World Wetlands Day 1998
[Note: This is the Ramsar Bureau's media resource paper for World Wetlands Day 1998, penned by the Secretary General with, as he notes at the end, liberal recourse to materials supplied by Doug Hulyer and Ken Lum. The Bureau encourages everyone who wishes to to use any or all of this paper for their own publicity about WWD '98 in particular and wetland values in general. -- Web Editor.]
ONLY ONE DROP OF WATER
2 FEBRUARY IS WORLD WETLANDS DAY. THIS YEAR THE CONVENTION ON WETLANDS PROPOSES TO LOOK AT THE ROLE PLAYED BY THESE SPECIAL HABITATS IN THE WATER CYCLE OF THE PLANET. THEY CONTRIBUTE SIGNIFICANTLY TO MAINTAINING WATER QUANTITY AND QUALITY FOR THE CONSERVATION OF BIODIVERSITYAND HUMAN WELL-BEING. YET IN MANY COUNTRIES THEIR ROLE IS NOT FULLY UNDERSTOOD, AND THE LOSS OF WETLANDS CONTINUES T0 POSE A THREAT TO FUTURE SUSTAINABILITY.
Gland, Switzerland, 22 January 1998. -- Take a litre of water with an eyedropper pick up one drop and place it in your open hand by the litre container. That precious, fragile drop taken from the litre is, in proportion to the worlds water, all the freshwater available for human use, for the maintenance of optimal levels of populations of all freshwater and terrestrial species, and for ensuring the proper functioning of the freshwater systems in our Blue Planet. So full of water, so short of it!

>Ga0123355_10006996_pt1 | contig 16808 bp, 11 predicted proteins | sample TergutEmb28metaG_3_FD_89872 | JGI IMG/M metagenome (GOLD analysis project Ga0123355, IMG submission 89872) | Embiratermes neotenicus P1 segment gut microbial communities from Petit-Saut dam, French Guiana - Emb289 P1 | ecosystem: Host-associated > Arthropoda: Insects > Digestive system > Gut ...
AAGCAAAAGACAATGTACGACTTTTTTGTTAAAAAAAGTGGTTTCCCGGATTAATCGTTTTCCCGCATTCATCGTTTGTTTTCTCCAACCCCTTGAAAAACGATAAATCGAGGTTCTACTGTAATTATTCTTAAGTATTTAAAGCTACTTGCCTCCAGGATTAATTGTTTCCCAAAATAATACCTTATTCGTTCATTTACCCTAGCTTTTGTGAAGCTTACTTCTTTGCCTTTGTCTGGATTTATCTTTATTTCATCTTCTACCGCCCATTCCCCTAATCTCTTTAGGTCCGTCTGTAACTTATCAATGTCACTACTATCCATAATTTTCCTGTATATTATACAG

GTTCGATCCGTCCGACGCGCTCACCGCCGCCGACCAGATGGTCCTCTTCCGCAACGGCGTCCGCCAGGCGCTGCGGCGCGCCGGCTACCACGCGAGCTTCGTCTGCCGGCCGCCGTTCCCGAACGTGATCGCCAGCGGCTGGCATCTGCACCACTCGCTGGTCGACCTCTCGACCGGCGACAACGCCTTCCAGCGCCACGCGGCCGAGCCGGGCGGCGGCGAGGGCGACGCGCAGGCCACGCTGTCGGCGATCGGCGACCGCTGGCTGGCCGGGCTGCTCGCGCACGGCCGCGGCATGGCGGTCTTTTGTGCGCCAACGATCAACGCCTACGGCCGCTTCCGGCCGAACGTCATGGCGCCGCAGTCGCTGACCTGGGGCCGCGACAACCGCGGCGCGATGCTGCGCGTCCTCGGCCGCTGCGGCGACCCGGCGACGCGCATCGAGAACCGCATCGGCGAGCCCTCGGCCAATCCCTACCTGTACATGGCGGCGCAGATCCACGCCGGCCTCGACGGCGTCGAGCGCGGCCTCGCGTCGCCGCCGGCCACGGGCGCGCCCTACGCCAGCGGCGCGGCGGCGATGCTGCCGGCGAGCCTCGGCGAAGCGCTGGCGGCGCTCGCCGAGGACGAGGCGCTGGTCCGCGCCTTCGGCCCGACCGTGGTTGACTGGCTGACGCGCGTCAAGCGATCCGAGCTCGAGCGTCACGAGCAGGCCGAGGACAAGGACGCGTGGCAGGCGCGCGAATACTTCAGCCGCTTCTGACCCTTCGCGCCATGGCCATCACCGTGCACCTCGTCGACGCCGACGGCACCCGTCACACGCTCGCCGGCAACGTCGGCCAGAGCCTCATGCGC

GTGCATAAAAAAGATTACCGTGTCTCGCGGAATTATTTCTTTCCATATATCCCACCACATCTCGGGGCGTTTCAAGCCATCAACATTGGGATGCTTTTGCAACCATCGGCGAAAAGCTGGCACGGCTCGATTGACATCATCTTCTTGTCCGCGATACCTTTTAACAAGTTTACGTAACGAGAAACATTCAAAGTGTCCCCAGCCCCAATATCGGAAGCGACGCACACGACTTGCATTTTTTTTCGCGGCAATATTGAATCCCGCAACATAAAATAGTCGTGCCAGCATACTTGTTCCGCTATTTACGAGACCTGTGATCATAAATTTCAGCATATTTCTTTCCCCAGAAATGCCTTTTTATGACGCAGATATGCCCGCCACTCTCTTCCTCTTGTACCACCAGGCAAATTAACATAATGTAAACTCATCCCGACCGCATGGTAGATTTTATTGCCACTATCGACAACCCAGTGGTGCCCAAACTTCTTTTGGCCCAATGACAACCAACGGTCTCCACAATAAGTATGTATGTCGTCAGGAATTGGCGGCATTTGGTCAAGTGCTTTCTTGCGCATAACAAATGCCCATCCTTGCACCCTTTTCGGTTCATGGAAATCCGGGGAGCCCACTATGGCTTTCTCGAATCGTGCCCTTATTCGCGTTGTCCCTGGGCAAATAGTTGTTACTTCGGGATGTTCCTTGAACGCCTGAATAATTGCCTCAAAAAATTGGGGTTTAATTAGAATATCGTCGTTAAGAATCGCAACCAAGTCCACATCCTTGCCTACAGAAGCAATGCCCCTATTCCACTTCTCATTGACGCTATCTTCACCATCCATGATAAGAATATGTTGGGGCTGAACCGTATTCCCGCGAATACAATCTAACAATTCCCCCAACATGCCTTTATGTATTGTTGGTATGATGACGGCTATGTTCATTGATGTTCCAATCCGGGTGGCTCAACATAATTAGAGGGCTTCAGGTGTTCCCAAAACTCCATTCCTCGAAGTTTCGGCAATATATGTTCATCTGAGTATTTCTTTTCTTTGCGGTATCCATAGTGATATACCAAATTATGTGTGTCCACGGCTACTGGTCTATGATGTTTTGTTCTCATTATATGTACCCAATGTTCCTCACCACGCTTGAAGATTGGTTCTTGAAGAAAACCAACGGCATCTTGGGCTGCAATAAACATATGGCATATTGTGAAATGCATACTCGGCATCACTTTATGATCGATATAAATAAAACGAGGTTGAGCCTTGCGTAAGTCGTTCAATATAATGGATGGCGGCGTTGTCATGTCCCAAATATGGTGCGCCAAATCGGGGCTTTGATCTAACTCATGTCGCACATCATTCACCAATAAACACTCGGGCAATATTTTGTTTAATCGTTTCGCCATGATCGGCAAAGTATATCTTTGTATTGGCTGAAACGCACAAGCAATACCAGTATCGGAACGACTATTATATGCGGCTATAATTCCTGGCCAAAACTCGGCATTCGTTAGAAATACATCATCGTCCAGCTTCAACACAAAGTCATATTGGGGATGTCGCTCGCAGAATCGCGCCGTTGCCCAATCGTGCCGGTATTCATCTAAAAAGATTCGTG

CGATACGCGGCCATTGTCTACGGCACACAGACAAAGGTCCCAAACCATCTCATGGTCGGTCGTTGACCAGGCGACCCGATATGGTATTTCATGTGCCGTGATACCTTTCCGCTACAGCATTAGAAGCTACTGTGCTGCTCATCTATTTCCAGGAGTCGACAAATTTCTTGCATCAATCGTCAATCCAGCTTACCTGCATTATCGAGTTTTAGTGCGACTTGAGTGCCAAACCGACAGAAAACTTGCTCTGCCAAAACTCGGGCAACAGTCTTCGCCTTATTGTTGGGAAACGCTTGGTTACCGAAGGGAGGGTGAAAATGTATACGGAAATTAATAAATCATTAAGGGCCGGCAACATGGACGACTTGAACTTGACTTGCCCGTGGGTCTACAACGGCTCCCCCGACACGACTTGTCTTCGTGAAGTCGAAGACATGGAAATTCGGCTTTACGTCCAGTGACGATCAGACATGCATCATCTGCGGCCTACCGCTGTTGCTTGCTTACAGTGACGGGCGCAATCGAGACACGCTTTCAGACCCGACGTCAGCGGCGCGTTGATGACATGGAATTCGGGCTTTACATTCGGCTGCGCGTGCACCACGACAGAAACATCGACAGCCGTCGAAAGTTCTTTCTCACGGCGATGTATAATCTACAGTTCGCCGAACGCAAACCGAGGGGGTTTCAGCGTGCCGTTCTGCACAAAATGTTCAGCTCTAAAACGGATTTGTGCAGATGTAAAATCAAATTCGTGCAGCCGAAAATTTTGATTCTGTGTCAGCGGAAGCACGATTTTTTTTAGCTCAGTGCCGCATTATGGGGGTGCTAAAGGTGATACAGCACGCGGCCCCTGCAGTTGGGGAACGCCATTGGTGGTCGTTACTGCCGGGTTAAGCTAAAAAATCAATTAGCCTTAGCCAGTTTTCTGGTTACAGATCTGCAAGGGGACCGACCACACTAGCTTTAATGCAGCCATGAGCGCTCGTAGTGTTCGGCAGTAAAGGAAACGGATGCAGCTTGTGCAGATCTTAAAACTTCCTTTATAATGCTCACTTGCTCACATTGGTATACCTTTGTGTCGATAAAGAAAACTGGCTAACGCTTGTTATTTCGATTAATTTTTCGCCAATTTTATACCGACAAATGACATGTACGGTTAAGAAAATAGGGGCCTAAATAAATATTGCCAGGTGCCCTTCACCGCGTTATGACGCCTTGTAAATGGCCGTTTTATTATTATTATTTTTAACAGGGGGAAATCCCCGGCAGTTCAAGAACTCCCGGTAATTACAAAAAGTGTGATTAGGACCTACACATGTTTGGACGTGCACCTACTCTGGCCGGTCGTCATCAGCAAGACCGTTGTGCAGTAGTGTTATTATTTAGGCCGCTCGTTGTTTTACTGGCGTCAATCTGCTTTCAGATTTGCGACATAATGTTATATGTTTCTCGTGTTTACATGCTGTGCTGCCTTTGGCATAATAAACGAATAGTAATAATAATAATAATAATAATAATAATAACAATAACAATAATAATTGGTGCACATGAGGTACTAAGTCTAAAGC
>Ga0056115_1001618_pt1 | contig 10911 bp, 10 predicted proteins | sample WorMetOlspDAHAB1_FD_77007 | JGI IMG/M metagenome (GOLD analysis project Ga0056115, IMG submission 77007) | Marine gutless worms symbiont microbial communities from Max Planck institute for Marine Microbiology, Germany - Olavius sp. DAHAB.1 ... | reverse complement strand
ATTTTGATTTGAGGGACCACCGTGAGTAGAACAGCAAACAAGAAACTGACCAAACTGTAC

Of all the water on Earth, 97% of it is salty and found in the seas and oceans. Only the remaining 3% is freshwater, but most of that is trapped in the polar ice caps and underground, leaving as surface and atmospheric water a tiny proportion of that 3%. Yet about 12% of animal species, including 41 percent of all recognized fish species, live in the 0.08% of the worlds freshwater available in river and lakes. Globally, in terms of species per unit area, freshwater ecosystems are, on average, slightly richer than those on land and 15 times richer than the marine environment. In addition, all terrestrial species of plant and animal, including Homo sapiens, are dependent on the availability of freshwater.
Freshwater has two other important characteristics that we have to reckon with. One is that its amount is constant (so far we cannot create water!), even if it is in permanent motion and transformation: the great "Water Cycle". Every day 800,000 million megawatt hours of solar energy (the total output of all our power stations is about 20 million megawatt hours) is used to evaporate the equivalent of 5 million Olympic-size swimming pools of water from the surface of the sea and land that will return to the surface in the form of rain and snow fall. On average, the water in rivers is replenished every 18-20 days, but a single molecule of water may take up to a year to complete the whole water cycle.
The other significant feature of the water resource is that it is unevenly distributed. Of the 129 cubic kilometres of freshwater available on the planet, South and Central America are endowed with 43 of them, Asia 36, North America 22, Africa 21, Europe six, and Australia only one. Within the continents, particularly in Africa and Australia, the distribution is also very uneven.